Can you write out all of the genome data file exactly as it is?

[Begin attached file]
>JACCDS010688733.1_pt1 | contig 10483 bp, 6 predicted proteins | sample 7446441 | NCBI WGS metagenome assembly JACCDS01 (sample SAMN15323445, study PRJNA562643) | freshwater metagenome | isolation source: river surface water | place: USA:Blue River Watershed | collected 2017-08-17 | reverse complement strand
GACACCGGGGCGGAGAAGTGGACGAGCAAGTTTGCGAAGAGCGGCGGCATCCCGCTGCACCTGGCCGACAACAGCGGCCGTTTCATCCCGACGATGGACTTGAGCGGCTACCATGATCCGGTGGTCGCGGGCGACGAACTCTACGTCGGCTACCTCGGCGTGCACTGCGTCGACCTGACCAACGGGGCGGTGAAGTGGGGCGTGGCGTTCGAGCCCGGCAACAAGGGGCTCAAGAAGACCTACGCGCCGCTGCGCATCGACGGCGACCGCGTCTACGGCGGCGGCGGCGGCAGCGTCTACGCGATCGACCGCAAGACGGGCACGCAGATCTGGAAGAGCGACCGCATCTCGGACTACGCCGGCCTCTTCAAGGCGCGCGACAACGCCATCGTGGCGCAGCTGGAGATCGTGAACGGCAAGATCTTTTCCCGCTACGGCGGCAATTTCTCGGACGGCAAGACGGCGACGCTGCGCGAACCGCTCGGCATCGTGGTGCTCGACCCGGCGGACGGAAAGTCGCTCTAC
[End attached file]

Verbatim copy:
>JACCDS010688733.1_pt1 | contig 10483 bp, 6 predicted proteins | sample 7446441 | NCBI WGS metagenome assembly JACCDS01 (sample SAMN15323445, study PRJNA562643) | freshwater metagenome | isolation source: river surface water | place: USA:Blue River Watershed | collected 2017-08-17 | reverse complement strand
GACACCGGGGCGGAGAAGTGGACGAGCAAGTTTGCGAAGAGCGGCGGCATCCCGCTGCACCTGGCCGACAACAGCGGCCGTTTCATCCCGACGATGGACTTGAGCGGCTACCATGATCCGGTGGTCGCGGGCGACGAACTCTACGTCGGCTACCTCGGCGTGCACTGCGTCGACCTGACCAACGGGGCGGTGAAGTGGGGCGTGGCGTTCGAGCCCGGCAACAAGGGGCTCAAGAAGACCTACGCGCCGCTGCGCATCGACGGCGACCGCGTCTACGGCGGCGGCGGCGGCAGCGTCTACGCGATCGACCGCAAGACGGGCACGCAGATCTGGAAGAGCGACCGCATCTCGGACTACGCCGGCCTCTTCAAGGCGCGCGACAACGCCATCGTGGCGCAGCTGGAGATCGTGAACGGCAAGATCTTTTCCCGCTACGGCGGCAATTTCTCGGACGGCAAGACGGCGACGCTGCGCGAACCGCTCGGCATCGTGGTGCTCGACCCGGCGGACGGAAAGTCGCTCTAC